World Library  
Flag as Inappropriate
Email this Article

Wilkie investment model

Article Id: WHEBN0033332874
Reproduction Date:

Title: Wilkie investment model  
Author: World Heritage Encyclopedia
Language: English
Subject: Stochastic modelling (insurance), Poisson point process, Cox process, Continuum percolation theory, Insurance
Collection:
Publisher: World Heritage Encyclopedia
Publication
Date:
 

Wilkie investment model

The Wilkie investment model, often just called Wilkie model, is a stochastic asset model developed by A. D. Wilkie that describes the behavior of various economics factors as stochastic time series. These time series are generated by autoregressive models. The main factor of the model which influences all asset prices is the consumer price index. The model is mainly in use for actuarial work and asset liability management. Because of the stochastic properties of that model it is mainly combined with Monte Carlo methods.

Wilkie first proposed the model in 1986, in a paper published in the Transactions of the Faculty of Actuaries.[1] It has since been the subject of extensive study and debate.[2][3] Wilkie himself updated and expanded the model in a second paper published in 1995.[4] He advises to use that model to determine the "funnel of doubt", which can be seen as an interval of minimum and maximum development of a corresponding economic factor.

Components

  • price inflation
  • wage inflation
  • share yield
  • share dividend
  • consols yield (long term interest rate)
  • bank rate (short term interest rate)

References

  1. ^ Wilkie, A.D. (1986). "A stochastic investment model for Actuarial Use". Transactions of the Faculty of Actuaries 39: 341–403. 
  2. ^ Geoghegan, T J; Clarkson, R S; Feldman, K S; Green, S J; Kitts, A; Lavecky, J P; Ross, F J M; Smith, W J; Toutounchi, A (27 January 1992). "Report on the Wilkie investment model". Journal of the Institute of Actuaries 119: 173–228.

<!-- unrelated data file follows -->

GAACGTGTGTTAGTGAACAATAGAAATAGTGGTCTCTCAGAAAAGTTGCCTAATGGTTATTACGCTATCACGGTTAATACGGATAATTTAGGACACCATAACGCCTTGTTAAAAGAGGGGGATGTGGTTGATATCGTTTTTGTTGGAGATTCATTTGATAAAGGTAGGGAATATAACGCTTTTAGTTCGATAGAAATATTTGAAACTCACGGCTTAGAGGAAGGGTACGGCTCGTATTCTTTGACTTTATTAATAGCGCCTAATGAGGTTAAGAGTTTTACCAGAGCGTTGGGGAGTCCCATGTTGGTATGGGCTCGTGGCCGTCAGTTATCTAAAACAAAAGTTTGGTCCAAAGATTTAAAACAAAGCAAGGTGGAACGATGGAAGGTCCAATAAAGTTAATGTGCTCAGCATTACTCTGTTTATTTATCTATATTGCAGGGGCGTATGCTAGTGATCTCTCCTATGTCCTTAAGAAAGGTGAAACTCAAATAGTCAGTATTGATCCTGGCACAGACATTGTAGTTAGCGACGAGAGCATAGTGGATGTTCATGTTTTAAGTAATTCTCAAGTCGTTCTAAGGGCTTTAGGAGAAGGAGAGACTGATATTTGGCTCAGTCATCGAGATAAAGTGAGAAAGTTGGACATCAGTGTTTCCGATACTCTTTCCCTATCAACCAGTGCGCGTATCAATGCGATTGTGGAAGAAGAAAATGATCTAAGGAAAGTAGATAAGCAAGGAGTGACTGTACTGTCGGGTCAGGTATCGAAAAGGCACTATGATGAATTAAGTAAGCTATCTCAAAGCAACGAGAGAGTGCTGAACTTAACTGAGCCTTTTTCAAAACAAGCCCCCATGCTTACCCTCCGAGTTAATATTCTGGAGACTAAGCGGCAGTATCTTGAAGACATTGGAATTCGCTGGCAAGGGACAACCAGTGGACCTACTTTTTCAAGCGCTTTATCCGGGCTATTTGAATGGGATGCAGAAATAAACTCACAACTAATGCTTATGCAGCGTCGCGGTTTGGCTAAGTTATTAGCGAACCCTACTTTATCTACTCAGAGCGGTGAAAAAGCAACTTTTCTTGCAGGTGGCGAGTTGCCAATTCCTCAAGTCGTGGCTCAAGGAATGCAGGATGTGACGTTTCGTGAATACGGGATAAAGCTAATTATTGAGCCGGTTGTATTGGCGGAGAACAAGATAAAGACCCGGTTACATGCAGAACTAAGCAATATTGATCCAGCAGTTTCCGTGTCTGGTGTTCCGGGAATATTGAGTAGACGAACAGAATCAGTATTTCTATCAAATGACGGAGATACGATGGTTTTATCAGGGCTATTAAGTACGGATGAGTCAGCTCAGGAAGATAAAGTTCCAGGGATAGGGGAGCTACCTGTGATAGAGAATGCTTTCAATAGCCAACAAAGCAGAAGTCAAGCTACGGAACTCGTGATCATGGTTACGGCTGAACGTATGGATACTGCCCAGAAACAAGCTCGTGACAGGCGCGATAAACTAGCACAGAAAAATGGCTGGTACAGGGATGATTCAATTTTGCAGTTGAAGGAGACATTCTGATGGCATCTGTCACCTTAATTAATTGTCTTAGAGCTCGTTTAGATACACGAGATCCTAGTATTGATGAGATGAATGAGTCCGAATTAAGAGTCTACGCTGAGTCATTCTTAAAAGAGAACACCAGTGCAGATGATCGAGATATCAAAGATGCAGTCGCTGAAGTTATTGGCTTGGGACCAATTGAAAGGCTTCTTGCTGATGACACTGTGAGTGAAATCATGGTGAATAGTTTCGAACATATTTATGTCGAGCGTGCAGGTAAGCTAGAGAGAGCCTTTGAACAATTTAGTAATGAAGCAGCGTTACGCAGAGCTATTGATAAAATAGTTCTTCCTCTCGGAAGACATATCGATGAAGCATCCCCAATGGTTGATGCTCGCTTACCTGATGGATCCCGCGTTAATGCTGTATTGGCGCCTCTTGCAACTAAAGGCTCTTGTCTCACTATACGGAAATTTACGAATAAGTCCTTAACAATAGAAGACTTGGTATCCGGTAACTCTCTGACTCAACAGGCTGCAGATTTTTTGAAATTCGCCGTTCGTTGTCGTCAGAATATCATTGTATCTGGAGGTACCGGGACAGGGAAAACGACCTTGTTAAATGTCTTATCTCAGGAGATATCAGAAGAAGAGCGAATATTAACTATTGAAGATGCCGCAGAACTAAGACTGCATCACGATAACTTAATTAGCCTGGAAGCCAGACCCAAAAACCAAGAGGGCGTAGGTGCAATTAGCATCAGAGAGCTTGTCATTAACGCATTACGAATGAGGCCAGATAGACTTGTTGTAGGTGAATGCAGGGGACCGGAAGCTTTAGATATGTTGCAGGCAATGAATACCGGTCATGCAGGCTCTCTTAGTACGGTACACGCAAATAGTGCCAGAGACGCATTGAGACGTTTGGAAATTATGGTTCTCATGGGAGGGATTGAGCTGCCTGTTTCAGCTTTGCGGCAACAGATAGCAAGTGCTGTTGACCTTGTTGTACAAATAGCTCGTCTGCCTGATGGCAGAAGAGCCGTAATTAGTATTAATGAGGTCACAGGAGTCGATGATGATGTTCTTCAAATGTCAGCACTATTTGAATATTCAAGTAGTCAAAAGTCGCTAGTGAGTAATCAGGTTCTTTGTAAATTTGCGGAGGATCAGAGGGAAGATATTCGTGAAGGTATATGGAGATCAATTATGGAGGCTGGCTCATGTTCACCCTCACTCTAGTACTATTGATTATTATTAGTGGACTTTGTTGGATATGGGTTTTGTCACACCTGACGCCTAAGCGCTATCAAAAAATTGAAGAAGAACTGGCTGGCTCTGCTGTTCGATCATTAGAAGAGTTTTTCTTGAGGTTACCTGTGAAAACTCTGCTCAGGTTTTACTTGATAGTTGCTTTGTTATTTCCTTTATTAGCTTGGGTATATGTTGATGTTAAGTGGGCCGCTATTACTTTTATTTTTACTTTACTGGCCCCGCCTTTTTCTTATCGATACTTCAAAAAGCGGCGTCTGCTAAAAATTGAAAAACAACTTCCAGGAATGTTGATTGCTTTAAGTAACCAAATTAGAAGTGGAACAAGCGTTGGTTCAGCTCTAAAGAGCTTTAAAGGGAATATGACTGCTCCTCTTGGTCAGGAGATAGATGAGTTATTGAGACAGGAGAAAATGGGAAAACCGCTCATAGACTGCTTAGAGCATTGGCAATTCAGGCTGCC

3. ^ Şahin, Şule; Cairns, Andrew; Kleinow, Torsten; Wilkie, A. D. (12 June 2008). "Revisiting the Wilkie Investment Model". International Actuarial Association, AFIR/ERM Sectional Colloquium, Rome, 2008. 
  4. ^ Wilkie, A.D. (1995). "More on a stochastic asset model for actuarial use". British Actuarial Journal. 
This article was sourced from Creative Commons Attribution-ShareAlike License; additional terms may apply. World Heritage Encyclopedia content is assembled from numerous content providers, Open Access Publishing, and in compliance with The Fair Access to Science and Technology Research Act (FASTR), Wikimedia Foundation, Inc., Public Library of Science, The Encyclopedia of Life, Open Book Publishers (OBP), PubMed, U.S. National Library of Medicine, National Center for Biotechnology Information, U.S. National Library of Medicine, National Institutes of Health (NIH), U.S. Department of Health & Human Services, and USA.gov, which sources content from all federal, state, local, tribal, and territorial government publication portals (.gov, .mil, .edu). Funding for USA.gov and content contributors is made possible from the U.S. Congress, E-Government Act of 2002.
 
Crowd sourced content that is contributed to World Heritage Encyclopedia is peer reviewed and edited by our editorial staff to ensure quality scholarly research articles.
 
By using this site, you agree to the Terms of Use and Privacy Policy. World Heritage Encyclopedia™ is a registered trademark of the World Public Library Association, a non-profit organization.
 



Copyright © World Library Foundation. All rights reserved. eBooks from World eBook Library are sponsored by the World Library Foundation,
a 501c(4) Member's Support Non-Profit Organization, and is NOT affiliated with any governmental agency or department.